Microsoft Rolls Out Next-Gen Azure Monitor Alerts
Microsoft recently added two "next-generation" Azure Monitor alert capabilities -- "metric alerts" and "log alerts."
These new alerts can incur costs, unlike the existing free "classic" alerts. They're accessible through the Azure Portal under "Monitor - Alerts," according to Microsoft principal program manager Kiran Madnani in a March 21 announcement.
Madnani recommended using the next-generation capabilities when organizations need to manage "multiple alerts."
Some of the new capabilities reached "general availability" status earlier this month, meaning that they are deemed ready for production use. However, the new log alerts capability is still at the "limited public preview" stage.
Metric alerts pertain to the activities listed in this Microsoft document. Organizations can set up flexible alert delivery options for monitoring those activities using metric alerts. The options can be set range from 5-minute intervals up to 15-minute intervals.
Log alerts, on the other hand, serve as "performance counters and heartbeats" and are "important for mission-critical infrastructure and applications," Madnani noted. Log alerts also let organizations "set alert rules for hybrid scenarios" if used with the Azure Log Analytics service, Madnani noted. Hybrid use scenarios constitute a mixture of local servers combined with public cloud services.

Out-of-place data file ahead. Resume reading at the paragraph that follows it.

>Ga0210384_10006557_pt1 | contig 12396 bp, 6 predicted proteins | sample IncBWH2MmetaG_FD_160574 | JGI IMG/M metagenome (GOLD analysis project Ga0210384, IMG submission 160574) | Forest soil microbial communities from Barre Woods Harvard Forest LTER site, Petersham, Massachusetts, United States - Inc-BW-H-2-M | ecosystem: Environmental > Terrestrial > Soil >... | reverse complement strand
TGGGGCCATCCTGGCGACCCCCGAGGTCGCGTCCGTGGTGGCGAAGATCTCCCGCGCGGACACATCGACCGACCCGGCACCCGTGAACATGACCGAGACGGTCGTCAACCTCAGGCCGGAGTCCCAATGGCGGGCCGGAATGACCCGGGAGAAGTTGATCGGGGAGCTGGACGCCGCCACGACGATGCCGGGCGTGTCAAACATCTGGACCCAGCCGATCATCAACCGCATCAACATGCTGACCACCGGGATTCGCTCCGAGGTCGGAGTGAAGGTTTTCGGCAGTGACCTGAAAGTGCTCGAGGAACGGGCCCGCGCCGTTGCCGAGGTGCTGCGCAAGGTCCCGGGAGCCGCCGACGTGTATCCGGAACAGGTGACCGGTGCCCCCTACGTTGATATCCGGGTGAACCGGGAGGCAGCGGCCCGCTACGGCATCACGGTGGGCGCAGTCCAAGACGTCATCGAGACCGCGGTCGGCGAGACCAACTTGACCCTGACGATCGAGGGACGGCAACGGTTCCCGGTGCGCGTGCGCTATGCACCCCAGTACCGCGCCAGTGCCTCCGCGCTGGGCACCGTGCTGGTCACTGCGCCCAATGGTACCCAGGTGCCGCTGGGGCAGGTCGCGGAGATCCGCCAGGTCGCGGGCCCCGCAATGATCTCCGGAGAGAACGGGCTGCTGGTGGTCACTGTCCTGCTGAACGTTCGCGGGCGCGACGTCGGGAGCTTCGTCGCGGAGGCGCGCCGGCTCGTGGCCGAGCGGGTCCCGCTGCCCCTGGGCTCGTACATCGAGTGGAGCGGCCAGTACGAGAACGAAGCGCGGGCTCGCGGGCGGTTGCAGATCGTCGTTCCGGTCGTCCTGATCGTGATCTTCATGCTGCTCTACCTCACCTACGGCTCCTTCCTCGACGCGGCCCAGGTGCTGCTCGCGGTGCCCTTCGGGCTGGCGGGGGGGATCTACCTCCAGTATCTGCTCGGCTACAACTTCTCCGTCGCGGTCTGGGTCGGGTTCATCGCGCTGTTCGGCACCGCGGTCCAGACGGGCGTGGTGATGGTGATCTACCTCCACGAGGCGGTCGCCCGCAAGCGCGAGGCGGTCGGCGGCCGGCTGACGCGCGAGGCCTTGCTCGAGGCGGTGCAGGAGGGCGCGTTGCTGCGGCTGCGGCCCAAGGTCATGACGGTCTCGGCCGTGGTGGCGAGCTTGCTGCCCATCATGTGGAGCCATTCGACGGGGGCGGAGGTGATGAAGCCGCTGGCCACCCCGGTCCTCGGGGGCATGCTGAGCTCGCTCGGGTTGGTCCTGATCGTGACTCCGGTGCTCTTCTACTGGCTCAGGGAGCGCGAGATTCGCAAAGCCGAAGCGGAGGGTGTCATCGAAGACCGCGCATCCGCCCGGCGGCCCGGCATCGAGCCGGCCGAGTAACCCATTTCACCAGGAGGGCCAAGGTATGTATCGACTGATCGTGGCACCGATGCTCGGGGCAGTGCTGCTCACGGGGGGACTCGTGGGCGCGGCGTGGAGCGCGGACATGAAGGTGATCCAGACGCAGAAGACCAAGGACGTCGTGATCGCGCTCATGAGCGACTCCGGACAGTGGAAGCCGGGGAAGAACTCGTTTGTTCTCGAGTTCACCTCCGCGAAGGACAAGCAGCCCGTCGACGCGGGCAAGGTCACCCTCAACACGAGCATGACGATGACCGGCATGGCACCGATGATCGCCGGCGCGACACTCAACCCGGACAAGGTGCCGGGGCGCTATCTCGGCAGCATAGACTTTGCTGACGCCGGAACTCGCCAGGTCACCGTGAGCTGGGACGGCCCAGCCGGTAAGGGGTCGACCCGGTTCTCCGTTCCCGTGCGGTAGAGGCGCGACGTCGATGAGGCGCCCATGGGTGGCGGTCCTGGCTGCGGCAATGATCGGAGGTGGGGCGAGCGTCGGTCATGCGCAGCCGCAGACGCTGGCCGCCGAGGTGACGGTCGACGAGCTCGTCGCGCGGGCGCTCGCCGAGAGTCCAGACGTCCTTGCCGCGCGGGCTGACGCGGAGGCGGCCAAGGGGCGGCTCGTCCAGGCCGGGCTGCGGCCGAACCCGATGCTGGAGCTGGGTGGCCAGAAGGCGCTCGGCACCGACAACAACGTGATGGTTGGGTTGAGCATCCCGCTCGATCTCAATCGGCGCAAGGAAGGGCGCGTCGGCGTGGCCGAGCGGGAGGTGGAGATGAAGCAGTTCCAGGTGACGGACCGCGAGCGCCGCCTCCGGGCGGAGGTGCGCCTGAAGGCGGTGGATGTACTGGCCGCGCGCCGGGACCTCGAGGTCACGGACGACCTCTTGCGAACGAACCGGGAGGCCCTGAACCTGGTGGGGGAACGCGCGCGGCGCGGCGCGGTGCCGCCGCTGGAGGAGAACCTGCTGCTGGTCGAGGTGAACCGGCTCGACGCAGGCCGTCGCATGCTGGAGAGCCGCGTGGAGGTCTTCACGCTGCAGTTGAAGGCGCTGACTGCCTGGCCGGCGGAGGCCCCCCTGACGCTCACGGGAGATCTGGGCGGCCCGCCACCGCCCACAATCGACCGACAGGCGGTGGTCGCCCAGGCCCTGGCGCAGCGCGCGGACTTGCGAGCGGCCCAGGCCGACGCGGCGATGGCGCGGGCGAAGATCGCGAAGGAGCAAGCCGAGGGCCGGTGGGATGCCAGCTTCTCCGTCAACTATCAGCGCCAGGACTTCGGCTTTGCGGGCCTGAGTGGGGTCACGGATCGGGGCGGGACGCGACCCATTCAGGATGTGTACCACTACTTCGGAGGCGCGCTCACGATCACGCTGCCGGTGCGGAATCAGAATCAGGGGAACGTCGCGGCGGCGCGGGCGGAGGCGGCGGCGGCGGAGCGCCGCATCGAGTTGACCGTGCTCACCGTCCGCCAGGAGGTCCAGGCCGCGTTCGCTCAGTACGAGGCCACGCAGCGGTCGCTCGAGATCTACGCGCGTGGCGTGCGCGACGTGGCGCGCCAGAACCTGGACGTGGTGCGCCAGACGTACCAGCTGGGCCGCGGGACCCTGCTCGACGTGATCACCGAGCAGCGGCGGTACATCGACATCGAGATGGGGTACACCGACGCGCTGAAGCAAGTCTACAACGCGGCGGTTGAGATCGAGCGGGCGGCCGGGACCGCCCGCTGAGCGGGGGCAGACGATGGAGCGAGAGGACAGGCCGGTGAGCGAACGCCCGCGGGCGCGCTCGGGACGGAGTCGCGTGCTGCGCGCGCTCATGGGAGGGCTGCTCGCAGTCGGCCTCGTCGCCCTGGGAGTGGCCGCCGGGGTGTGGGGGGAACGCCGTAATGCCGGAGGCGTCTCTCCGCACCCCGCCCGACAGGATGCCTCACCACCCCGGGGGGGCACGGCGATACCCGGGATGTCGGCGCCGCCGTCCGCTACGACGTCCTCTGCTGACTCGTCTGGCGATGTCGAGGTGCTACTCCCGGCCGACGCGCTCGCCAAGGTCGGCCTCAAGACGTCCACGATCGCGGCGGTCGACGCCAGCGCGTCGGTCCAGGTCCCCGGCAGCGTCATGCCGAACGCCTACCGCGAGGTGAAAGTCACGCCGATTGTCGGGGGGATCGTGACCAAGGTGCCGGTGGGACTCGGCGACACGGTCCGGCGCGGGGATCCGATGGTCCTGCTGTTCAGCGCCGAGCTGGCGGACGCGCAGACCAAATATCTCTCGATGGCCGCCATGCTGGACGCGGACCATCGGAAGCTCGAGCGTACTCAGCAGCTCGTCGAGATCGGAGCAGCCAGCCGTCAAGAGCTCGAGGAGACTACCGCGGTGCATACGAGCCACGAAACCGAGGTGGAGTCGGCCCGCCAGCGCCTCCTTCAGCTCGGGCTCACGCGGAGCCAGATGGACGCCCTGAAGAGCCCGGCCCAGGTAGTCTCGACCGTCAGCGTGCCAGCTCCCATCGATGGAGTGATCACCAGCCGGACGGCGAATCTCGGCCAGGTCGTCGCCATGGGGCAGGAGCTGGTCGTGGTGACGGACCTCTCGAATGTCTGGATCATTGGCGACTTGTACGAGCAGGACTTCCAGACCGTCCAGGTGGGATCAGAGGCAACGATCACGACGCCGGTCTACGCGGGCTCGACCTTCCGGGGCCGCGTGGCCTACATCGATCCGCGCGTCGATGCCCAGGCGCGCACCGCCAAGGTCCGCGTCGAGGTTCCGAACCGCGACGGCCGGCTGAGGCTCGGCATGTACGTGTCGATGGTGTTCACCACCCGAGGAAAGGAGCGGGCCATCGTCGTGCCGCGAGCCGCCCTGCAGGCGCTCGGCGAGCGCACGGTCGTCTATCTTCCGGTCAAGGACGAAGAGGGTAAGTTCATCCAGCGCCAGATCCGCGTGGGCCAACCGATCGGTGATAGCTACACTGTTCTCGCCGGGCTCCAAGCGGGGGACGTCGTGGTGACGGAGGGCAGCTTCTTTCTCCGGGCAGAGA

Some cost increases associated with the next-generation Azure Monitor capabilities are tucked away in Microsoft's Azure Monitor pricing page. For instance, Microsoft is planning to charge for using an Information Technology Service Management (ITSM) connector to Azure Monitor, starting on April 1, 2018. It plans to charge for the use of alert rules and metric queries starting on June 1, 2018.
Azure Monitor pricing is fairly nuanced. Microsoft still won't charge for the classic monitoring capabilities, such as using "activity log, service health and resource health alert rules," according to the pricing page's FAQ. Activity logs are available for free for 90 days. Thereafter, organizations wanting to retain the logs would have to pay for storage costs.
In other Azure news, Microsoft last week announced a preview of Azure DNS Private Zones, which provides a name resolution service for virtual networks housed on Azure datacenters. The main benefit of using Azure DNS Private Zones is that organizations don't have to "set up and manage custom DNS servers," according to Microsoft's announcement.
Kurt Mackie is senior news producer for the 1105 Enterprise Computing Group.